Without any third party nominally devoted to employment law compliance, bosses operate with total impunity, as a friend of mine learned when her manager attacked her in the office when she was working as a nightclub bartender in her early twenties. “He was always known as ‘the groper’ and it was just kind of this hilarious joke,” she recalls. “He had an Asian fetish and that was a joke, too. I worked with him for two or three years and nothing happened. Then one night I needed cash in the middle of my shift, and I went into the office and he’s putting his hand up my skirt. I ran out, and after that he suddenly started acting really serious with me. One night in the middle of service, he called me into the office and showed me a video of me serving a guest, then immediately serving another and explained that I had just given a drink away without ringing it in—which was probably because she or someone in her group had a tab—but anyway, therefore I was being fired for stealing. I didn’t even argue. I just felt like I had no voice and would be forever known as ‘that girl.’”

It’s hard to say what exactly she means by “that girl.” Every restaurant is haunted by a few apocryphal tales of “that girl” who slipped on a piece of pasta while cutting in line for staff meal and successfully sued for nine months of worker’s comp, or forgot her hairnet the day the health inspector came and shut down the restaurant during service, or had some conflict with the only prep cook who could properly execute the foie gras parfait—and now we can’t eat in the back hallway/chop vegetables during staff meal/have nice things/etc. “That girl” isn’t always a girl—and the stories often have some basis in reality—but it is generally some employee whose defining quality is incompetence/disposability. Women who work in restaurants are exponentially more likely to feel acutely disposable in any given context, I think because we so often start in semi-ornamental roles, whether as barely-competent server trainees hired for our intangible qualities, or as hostesses hired to stand at the front of the restaurant and apologize profusely for the circumstances that led to all the riverside tables being occupied right now.  

A parallel, albeit more nuanced imbalance exists on the other side of the kitchen doors, where you will never, ever, ever find a woman washing dishes (typically, you will find a Latino man in trash bags doing the job) and you will virtually never find a woman grilling steaks, but you’ll find lots of women polishing glasses and arranging edible flowers on salads and piping meticulous domes and Hershey kisses and happy birthday messages out of oversized pastry bags. Women culinary workers who venture outside their assigned ghettos are often made to feel sorry they tried, via sexual assault and humiliation: A chef I know was fired from her first job in fine dining after the sous chef she’d theretofore considered a mentor shoved his crotch into her hands inside a walk-in refrigerator. She told people the story; soon after, she was fired over a small infraction—being late for a shift. She believes they feared she’d report the assault and wanted her gone.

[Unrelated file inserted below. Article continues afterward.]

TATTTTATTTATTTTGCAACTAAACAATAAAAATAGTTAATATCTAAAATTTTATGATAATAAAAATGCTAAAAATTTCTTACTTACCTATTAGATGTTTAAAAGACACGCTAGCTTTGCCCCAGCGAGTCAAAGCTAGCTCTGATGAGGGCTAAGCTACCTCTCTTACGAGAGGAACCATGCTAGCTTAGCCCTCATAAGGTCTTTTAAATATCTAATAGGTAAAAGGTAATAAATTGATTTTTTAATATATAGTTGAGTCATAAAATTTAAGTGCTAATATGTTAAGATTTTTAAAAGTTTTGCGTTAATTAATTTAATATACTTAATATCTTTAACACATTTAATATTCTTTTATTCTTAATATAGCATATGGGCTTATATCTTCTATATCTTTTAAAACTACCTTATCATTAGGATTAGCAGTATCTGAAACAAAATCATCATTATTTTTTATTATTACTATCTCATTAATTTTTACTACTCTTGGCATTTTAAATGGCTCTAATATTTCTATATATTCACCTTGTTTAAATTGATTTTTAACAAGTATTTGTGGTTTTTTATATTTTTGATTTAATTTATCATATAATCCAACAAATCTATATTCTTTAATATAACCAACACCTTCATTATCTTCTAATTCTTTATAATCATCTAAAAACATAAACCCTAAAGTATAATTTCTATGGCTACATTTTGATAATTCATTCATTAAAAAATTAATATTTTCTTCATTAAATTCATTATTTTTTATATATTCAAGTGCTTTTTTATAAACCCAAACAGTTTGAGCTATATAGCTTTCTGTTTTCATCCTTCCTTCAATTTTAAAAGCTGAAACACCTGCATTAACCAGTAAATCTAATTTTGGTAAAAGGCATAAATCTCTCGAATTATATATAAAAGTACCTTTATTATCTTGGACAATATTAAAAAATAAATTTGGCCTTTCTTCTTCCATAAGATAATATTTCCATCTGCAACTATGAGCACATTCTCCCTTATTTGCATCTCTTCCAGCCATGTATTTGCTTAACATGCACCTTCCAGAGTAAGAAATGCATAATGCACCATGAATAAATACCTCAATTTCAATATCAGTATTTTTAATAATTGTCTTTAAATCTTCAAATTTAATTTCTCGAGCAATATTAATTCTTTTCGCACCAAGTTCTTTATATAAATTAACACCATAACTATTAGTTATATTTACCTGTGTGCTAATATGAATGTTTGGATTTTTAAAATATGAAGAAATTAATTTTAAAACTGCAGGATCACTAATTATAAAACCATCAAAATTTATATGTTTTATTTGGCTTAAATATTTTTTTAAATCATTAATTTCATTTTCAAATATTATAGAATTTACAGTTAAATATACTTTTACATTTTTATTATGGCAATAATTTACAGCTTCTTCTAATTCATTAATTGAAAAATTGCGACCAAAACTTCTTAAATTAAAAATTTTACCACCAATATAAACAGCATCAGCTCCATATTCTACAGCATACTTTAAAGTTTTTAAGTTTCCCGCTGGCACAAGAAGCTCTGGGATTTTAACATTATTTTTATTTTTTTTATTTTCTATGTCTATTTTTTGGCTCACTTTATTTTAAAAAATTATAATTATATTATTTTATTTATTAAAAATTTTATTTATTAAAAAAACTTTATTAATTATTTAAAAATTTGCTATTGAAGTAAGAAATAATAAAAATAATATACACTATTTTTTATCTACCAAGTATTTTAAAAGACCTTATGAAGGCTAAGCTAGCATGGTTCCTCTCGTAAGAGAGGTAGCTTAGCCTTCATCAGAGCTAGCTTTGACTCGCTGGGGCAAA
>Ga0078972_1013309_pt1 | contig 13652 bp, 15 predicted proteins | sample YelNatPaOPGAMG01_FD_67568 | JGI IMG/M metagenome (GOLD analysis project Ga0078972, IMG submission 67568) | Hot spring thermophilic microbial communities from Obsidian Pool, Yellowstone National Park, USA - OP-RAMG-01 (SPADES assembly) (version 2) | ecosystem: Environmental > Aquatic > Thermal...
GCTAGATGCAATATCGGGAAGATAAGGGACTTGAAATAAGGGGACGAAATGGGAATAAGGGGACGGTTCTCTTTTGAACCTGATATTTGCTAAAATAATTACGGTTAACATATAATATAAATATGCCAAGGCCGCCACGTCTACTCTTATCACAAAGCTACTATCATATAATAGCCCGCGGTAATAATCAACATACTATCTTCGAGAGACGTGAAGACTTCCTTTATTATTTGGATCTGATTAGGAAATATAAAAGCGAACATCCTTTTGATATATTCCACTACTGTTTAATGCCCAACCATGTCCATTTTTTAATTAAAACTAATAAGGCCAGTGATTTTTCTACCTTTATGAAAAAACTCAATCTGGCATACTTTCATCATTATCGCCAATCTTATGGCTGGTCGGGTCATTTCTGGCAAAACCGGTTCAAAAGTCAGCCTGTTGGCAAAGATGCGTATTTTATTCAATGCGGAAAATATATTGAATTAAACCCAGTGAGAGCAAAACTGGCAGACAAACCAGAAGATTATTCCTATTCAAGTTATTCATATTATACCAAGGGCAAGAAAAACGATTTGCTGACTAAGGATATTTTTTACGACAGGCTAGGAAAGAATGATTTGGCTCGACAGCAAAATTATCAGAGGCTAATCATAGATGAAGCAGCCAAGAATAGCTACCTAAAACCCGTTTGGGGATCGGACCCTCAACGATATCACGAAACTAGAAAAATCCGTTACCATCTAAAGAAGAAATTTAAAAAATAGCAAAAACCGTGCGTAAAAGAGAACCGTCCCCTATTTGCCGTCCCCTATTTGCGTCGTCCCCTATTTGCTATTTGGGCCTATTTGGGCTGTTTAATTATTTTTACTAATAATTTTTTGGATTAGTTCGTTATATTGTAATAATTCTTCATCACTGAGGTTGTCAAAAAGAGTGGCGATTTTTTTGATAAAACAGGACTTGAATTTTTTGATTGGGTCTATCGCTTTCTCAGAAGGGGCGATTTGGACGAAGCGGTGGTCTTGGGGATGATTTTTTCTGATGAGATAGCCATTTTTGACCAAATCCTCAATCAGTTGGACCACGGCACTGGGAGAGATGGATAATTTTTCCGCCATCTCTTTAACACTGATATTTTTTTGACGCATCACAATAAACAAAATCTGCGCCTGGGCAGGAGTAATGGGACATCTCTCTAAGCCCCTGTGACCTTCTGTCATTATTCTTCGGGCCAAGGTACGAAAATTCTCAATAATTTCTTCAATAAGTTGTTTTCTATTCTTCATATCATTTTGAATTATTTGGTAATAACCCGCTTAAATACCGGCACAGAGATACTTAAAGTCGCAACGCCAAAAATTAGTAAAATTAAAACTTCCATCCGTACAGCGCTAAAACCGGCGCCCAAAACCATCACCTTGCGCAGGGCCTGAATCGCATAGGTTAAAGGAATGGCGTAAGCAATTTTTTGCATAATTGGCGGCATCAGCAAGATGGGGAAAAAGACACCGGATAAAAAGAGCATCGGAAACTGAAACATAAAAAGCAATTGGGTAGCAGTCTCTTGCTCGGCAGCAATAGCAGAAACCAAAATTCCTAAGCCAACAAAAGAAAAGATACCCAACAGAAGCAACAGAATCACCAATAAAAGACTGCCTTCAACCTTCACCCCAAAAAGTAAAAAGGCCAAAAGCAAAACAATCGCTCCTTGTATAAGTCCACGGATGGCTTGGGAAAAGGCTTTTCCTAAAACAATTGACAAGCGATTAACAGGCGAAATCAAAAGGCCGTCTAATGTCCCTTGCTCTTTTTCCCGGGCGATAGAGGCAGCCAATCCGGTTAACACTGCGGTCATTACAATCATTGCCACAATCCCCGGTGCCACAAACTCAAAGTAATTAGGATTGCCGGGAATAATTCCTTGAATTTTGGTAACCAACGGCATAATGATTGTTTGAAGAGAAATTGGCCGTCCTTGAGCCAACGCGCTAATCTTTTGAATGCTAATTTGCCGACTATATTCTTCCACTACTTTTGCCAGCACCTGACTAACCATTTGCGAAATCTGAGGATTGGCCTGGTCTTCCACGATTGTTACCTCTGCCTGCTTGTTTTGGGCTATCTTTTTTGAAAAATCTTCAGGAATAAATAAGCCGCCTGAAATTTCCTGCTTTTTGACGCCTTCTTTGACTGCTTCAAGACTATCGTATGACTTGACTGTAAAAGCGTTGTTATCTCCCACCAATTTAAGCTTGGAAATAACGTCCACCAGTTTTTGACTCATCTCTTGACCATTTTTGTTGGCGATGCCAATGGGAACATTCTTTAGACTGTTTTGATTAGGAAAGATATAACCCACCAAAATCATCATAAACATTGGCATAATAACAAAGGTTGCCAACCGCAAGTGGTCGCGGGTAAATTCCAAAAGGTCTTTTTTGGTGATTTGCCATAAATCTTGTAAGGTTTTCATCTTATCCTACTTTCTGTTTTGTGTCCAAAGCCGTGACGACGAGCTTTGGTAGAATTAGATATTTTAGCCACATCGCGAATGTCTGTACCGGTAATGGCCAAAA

Which brings me to a rare redeeming trait of the industry’s gender dynamics: As rampant as sexually inappropriate behavior is, there is also a severe shortage of private spaces in which that behavior has the opportunity to rise to full-fledged assault. (This is not to say assault doesn’t find places to happen: An August lawsuit detailing the “rape culture” pervading the—unionized!—Plaza Hotel described the coatroom as a go-to unsafe space for uninvited groping, and a Texas jury last year awarded $7.65 million to a teenage Chipotle employee whose manager raped her in the bathroom, the back office and by the dumpster outside in the parking lot.) There are no private offices and very few hotel suites, and the amount of time in a day the typical restaurant manager or server or even dishwasher or coat check girl can plausibly spend away from the kitchen or the floor is measured in minutes. Most importantly, the industry itself is fragmented and dispersed, its ultimate product hopelessly chained to an old-fashioned distribution system that relies on vast armies of human laborers, not an exclusive clique of “It Girl” starlets. There are thousands of chefs and restaurants with Michelin stars and James Beard awards and cookbooks and reality television appearances, and none of them can even begin to approach, even on a regional level, the influence or reach Harvey Weinstein exerted in Hollywood. That might be the biggest reason I don’t know anyone who has been seriously long-term traumatized by restaurant industry sleazebaggery the way certain journalist and media friends have been left utterly devastated by their relationships with various “predators”—no one person, in restaurants, can destroy your livelihood or render you long-term unemployable.